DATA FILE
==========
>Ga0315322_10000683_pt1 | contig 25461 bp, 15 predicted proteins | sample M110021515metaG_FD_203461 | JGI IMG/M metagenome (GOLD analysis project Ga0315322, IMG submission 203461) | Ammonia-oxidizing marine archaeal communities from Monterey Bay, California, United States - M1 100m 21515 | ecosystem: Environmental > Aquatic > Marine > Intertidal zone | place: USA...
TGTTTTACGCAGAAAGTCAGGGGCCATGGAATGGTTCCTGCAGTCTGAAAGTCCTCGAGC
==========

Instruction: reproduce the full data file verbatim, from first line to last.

>Ga0315322_10000683_pt1 | contig 25461 bp, 15 predicted proteins | sample M110021515metaG_FD_203461 | JGI IMG/M metagenome (GOLD analysis project Ga0315322, IMG submission 203461) | Ammonia-oxidizing marine archaeal communities from Monterey Bay, California, United States - M1 100m 21515 | ecosystem: Environmental > Aquatic > Marine > Intertidal zone | place: USA...
TGTTTTACGCAGAAAGTCAGGGGCCATGGAATGGTTCCTGCAGTCTGAAAGTCCTCGAGC